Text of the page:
The Board believe it impossible that their earliest friends, who have watched all the movements of their Society with the deepest concern; implored for it the favour of God; rejoiced to see it living, amidst misfortunes, and acquiring confidence in its march; will refuse their aid at this crisis, when the question is, shall all past exertion be lost, through present inactivity, or shall an immediate and pow. erful effort render permanent the foundations of a work, which, completed, shall prove an honour to our country, an incalculable advantage to Africa, a magnificent contribution to the light, freedom, and happiness of the world?
That the resources and strength of the Colony should be immediately augmented, appears to the Board indispensable; and most earnestly do they solicit their countrymen to furnish the means of performing it. The Colonists, increased to double their present number, supplied with implements of husbandry, and (for a few months) with the means of subsistence, will, it is believed, never afterwards require pecuniary aid ; but, perfectly secure from hostile violence, may engage, with a moral certainty of success, in the peaceful and profitable employments of life. The immediate object of the Board, then, is to give stability to their esta blishment in Africa, and it is in behalf of that establishment that they make their appeal.
It is their determination, should the charities of the public equal their expectations, to send several vessels to the African coast in the ensuing Fall, and to adopt and execute, without delay, such other measures as may contribute to the strength and prosperity of the Colony.
What mind, susceptible of benevolent feeling, or even of common sympathy, can reflect, without pain, upon the dangers, privations and warfare, endured for many monthis past by the little band at Cape Montserado? Widely separated from the civilized world; surrounded by barbarous foes; suffering the untried influence of a tropical climate; destitute of the comforts, of the necessities of life ; in the daily expectation of death ; no defence but their courage, no protection but God, they have stood with unbroken energy, and deserve for their conduct high commendation and a cherished regard.
The Board have not heard, with insensibility, of the trials of these men, nor wanted the disposition to relieve them. They have not possessed the means, But, though retarded in their efforts by the destitution of funds, they have recente ly rejoiced in the departure of the brig Oswego, well supplied with arms, ammunition, and provisions, and having on board a reinforcement of more than sixty colonists.
The Board are happy to state, tbat, since the foregoing part of this Address was written, communications have been received from Africa, of a highly interesting and encouraging character. Health and harmony now prevail in the Colony; hostilities with the Natives have terminated. The children who were taken captive on the 11th of November, have been voluntarily restored, and the settlement is greatly improved. The condition of the Colony, previous to the arrival of the Cyane upon the coast, though rendered more tolerable by the exertions of the Agent and people, assisted by an officer and several sailors from an English vessel, was, indeed, distressing; and the noble services of Captain Spence and his generous crew, cannot be too highly appreciated. This officer, when informed of the sufferings of the Colony, immediately repaired to Sierra Leone ; fitted for sea the schooner Augusta, belonging to the United States, and, to the great joy of the Colonists, arrived at Montserado on the 27th of March, where he offered to the Colony every aid in his power. Captain Spence, though the cruize of the Cyane had been already protracted, in an unhealthy climate, resolved, without hesitation, to remain so long on the coast as should be necessary to prepare the Colony for the approaching rains, and to strengthen it against any future attacks. He completed a suitable house for the Agent, and erected a tower of strong mason work, which, it is believed, will prove a safe defence against the barbarians. Having nearly accomplished his design, the benevolent and efficient exertions of this officer were interrupted by the sickness of his crew, increased, no doubt, by their exertions under the burning sun of that climate; and he was compelled to leave the Colony on the 21st of April. Several extracts from the letter of the Agent of the Society will be found in the Appendix. “It is too obvious,” he remarks in one of them, “to require repetition, that, what your Colony now wants, is a strong reinforcement of orderly and efficient emigrants."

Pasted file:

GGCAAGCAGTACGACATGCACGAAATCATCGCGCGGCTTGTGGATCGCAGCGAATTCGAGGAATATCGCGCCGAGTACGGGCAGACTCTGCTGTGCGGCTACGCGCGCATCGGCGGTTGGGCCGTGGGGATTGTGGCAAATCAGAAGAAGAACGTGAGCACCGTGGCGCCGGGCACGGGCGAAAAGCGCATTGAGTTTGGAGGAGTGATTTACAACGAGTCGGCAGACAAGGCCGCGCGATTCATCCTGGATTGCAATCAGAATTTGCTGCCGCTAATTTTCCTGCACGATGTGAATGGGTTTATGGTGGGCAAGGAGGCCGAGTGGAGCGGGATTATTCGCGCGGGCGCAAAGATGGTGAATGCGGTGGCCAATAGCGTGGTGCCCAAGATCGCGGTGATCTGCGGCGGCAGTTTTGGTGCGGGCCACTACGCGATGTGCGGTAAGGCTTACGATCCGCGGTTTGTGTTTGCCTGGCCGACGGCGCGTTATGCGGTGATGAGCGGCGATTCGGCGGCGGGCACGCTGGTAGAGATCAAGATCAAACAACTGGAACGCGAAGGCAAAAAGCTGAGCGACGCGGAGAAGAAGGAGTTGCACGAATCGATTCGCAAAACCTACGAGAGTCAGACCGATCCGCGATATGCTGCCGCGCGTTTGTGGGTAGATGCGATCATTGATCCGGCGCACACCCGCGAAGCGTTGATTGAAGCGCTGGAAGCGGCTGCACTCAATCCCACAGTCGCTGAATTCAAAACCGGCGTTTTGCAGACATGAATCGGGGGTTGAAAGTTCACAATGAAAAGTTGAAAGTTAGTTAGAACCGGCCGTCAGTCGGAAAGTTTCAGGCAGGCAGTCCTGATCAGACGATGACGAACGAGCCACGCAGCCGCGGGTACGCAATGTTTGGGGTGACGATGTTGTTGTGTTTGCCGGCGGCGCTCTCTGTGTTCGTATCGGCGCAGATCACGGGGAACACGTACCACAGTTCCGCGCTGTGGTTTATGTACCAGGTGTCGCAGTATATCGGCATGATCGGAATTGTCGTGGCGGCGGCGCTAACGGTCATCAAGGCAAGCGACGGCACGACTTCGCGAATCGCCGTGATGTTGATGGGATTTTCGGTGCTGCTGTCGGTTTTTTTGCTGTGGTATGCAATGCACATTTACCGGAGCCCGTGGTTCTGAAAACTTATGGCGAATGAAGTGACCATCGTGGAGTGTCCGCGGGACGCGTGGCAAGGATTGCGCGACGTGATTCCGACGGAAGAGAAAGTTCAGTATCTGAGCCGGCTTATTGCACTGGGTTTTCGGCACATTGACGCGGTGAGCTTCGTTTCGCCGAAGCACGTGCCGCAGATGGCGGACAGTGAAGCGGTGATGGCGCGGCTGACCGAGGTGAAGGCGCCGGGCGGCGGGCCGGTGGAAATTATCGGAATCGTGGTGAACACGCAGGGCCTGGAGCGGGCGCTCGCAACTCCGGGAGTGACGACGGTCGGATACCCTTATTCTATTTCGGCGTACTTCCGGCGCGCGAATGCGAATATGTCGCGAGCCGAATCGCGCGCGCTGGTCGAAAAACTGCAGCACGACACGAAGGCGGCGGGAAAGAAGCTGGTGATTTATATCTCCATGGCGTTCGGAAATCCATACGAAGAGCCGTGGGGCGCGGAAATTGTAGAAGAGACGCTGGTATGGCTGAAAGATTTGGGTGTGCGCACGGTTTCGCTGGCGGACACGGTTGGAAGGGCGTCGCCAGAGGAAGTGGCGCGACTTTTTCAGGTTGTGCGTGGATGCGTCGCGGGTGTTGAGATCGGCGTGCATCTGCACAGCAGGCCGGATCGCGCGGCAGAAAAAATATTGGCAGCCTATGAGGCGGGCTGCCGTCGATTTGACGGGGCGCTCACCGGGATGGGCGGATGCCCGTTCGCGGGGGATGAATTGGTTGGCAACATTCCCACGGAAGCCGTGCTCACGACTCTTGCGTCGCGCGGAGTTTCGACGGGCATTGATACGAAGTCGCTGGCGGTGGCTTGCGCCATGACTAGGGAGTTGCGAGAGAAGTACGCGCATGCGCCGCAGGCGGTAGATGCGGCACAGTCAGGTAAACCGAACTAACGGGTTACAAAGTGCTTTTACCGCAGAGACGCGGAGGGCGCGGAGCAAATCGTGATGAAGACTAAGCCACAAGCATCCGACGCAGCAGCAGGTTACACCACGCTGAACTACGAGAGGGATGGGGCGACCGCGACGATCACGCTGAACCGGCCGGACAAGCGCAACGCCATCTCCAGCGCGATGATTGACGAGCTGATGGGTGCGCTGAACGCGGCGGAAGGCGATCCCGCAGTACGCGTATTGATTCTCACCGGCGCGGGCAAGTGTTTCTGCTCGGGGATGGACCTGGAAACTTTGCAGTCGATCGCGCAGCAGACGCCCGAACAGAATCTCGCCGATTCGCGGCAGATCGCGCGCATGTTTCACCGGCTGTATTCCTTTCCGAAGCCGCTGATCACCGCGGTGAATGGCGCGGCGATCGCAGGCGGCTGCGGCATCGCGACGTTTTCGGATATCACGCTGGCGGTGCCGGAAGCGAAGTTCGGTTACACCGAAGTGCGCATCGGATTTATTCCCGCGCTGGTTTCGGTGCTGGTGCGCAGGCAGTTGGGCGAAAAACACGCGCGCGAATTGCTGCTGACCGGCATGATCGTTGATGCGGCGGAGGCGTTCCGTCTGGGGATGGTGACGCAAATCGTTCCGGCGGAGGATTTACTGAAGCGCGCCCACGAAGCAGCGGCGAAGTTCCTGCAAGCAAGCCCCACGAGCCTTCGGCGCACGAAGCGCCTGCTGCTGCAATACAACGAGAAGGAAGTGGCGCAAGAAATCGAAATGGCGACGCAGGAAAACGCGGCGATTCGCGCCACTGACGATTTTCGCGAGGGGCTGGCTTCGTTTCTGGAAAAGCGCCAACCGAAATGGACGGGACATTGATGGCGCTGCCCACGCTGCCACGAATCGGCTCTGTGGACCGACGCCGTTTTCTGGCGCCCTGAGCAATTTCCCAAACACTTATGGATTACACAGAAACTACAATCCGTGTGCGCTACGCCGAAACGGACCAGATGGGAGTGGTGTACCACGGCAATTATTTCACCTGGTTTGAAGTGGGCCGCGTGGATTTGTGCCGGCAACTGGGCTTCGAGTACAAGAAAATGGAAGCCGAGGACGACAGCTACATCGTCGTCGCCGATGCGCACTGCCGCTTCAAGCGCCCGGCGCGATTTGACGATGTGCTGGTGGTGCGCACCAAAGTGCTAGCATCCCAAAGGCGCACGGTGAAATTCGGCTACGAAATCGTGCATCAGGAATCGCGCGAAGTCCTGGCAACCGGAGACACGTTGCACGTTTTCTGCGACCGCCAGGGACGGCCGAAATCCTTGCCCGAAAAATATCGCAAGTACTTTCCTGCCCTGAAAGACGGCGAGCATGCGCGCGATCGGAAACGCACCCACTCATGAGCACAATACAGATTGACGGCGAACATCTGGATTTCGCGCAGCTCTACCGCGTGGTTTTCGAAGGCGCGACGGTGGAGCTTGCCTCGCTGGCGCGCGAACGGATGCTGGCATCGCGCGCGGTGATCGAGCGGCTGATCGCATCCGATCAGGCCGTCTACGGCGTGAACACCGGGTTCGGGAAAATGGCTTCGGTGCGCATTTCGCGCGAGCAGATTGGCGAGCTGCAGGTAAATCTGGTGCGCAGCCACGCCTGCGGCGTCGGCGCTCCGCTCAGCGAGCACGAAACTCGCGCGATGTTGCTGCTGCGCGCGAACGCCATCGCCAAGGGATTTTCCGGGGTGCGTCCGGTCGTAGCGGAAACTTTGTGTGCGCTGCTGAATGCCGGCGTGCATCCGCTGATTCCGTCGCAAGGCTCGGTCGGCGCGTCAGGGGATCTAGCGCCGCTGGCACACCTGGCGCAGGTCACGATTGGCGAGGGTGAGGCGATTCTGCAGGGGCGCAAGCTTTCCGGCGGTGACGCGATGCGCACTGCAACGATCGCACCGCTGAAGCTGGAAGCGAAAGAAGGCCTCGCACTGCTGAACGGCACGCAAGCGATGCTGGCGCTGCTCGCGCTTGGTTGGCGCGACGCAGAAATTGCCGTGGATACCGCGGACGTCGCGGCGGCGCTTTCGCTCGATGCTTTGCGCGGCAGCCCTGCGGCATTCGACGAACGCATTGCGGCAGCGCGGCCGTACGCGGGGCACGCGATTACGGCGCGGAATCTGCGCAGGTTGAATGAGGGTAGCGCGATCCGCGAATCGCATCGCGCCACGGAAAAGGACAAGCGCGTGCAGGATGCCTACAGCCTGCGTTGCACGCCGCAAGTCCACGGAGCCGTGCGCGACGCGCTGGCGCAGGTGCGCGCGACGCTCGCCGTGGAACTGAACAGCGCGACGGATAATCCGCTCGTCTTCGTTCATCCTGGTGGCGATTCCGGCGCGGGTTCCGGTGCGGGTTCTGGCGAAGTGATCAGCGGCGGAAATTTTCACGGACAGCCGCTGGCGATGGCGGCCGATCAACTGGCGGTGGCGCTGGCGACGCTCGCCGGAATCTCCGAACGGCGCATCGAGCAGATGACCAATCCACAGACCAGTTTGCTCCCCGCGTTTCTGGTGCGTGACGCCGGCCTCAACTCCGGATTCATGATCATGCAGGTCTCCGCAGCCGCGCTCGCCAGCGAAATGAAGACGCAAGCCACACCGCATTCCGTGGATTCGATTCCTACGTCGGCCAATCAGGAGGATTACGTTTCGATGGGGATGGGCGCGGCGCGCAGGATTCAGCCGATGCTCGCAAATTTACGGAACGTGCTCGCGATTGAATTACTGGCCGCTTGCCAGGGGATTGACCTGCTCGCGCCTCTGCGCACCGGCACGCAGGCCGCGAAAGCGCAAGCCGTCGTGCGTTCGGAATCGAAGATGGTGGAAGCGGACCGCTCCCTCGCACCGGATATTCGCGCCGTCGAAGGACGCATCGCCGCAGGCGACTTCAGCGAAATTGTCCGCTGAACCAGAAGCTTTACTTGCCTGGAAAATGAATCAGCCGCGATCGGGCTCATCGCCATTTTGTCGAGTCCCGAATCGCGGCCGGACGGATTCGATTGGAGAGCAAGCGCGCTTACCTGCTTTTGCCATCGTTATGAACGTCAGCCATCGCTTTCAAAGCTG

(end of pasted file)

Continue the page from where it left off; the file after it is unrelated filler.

Having exhausted their resources, the Board can look for the power of future exertion only to the liberality of a great humane and Christian nation. They appeal to the several auxiliary institutions, and to all their friends, with confidence for they have experienced, even in times of deep discouragement, their vigorous exertion. They appeal to their countrymen in general with high hopes, because the possibility of effecting their design is no longer problematical, while its benevolence and its greatness admit of no question. The obstacles deemed insurmountable have been overcome--the things thought impossible have been accomplished. Standing on an eminence which, it was said, they could not reach, the Board see before them an extensive prospect, fair as the morning spread upon the mountains—the land of promise to degraded thousands the rich inheritance which Gud has given to tribes who have drunk deep of the waters of affliction, laboured and wept in a land of strangers. Shall they not maintain their station, or rather shall they not advance and possess the land ?